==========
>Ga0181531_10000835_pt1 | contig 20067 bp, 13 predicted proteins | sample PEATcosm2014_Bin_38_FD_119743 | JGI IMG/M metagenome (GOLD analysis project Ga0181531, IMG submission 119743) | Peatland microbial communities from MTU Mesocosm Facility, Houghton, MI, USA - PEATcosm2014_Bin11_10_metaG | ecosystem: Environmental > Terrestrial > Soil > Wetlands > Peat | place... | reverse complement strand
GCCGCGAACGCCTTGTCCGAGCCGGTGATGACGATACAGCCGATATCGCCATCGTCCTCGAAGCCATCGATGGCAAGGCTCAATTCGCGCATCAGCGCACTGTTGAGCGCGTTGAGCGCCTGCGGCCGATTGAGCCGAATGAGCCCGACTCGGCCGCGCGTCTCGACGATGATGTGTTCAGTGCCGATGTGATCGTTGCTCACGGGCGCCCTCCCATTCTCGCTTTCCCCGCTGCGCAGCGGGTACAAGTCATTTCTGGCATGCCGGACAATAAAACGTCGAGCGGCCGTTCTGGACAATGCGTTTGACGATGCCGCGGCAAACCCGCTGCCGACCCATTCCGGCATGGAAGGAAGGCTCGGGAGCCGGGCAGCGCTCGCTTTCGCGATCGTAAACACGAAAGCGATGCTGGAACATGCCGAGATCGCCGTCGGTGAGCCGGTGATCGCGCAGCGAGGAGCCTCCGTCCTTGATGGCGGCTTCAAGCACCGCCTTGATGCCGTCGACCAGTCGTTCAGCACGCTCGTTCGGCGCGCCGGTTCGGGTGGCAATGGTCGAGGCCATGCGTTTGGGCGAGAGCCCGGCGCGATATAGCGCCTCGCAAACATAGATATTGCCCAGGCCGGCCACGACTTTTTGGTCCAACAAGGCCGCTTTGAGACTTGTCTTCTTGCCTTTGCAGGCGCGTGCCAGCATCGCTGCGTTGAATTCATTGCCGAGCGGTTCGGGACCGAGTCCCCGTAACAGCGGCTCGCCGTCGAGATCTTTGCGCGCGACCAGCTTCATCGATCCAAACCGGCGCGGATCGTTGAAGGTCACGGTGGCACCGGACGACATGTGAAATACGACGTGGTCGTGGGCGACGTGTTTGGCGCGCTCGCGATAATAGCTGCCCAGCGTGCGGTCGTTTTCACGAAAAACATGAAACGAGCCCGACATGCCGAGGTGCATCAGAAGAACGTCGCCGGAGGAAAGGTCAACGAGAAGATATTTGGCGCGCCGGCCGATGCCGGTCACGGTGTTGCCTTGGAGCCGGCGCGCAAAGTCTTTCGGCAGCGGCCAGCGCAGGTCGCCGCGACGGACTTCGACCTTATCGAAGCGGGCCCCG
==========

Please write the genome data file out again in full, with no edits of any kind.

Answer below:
>Ga0181531_10000835_pt1 | contig 20067 bp, 13 predicted proteins | sample PEATcosm2014_Bin_38_FD_119743 | JGI IMG/M metagenome (GOLD analysis project Ga0181531, IMG submission 119743) | Peatland microbial communities from MTU Mesocosm Facility, Houghton, MI, USA - PEATcosm2014_Bin11_10_metaG | ecosystem: Environmental > Terrestrial > Soil > Wetlands > Peat | place... | reverse complement strand
GCCGCGAACGCCTTGTCCGAGCCGGTGATGACGATACAGCCGATATCGCCATCGTCCTCGAAGCCATCGATGGCAAGGCTCAATTCGCGCATCAGCGCACTGTTGAGCGCGTTGAGCGCCTGCGGCCGATTGAGCCGAATGAGCCCGACTCGGCCGCGCGTCTCGACGATGATGTGTTCAGTGCCGATGTGATCGTTGCTCACGGGCGCCCTCCCATTCTCGCTTTCCCCGCTGCGCAGCGGGTACAAGTCATTTCTGGCATGCCGGACAATAAAACGTCGAGCGGCCGTTCTGGACAATGCGTTTGACGATGCCGCGGCAAACCCGCTGCCGACCCATTCCGGCATGGAAGGAAGGCTCGGGAGCCGGGCAGCGCTCGCTTTCGCGATCGTAAACACGAAAGCGATGCTGGAACATGCCGAGATCGCCGTCGGTGAGCCGGTGATCGCGCAGCGAGGAGCCTCCGTCCTTGATGGCGGCTTCAAGCACCGCCTTGATGCCGTCGACCAGTCGTTCAGCACGCTCGTTCGGCGCGCCGGTTCGGGTGGCAATGGTCGAGGCCATGCGTTTGGGCGAGAGCCCGGCGCGATATAGCGCCTCGCAAACATAGATATTGCCCAGGCCGGCCACGACTTTTTGGTCCAACAAGGCCGCTTTGAGACTTGTCTTCTTGCCTTTGCAGGCGCGTGCCAGCATCGCTGCGTTGAATTCATTGCCGAGCGGTTCGGGACCGAGTCCCCGTAACAGCGGCTCGCCGTCGAGATCTTTGCGCGCGACCAGCTTCATCGATCCAAACCGGCGCGGATCGTTGAAGGTCACGGTGGCACCGGACGACATGTGAAATACGACGTGGTCGTGGGCGACGTGTTTGGCGCGCTCGCGATAATAGCTGCCCAGCGTGCGGTCGTTTTCACGAAAAACATGAAACGAGCCCGACATGCCGAGGTGCATCAGAAGAACGTCGCCGGAGGAAAGGTCAACGAGAAGATATTTGGCGCGCCGGCCGATGCCGGTCACGGTGTTGCCTTGGAGCCGGCGCGCAAAGTCTTTCGGCAGCGGCCAGCGCAGGTCGCCGCGACGGACTTCGACCTTATCGAAGCGGGCCCCG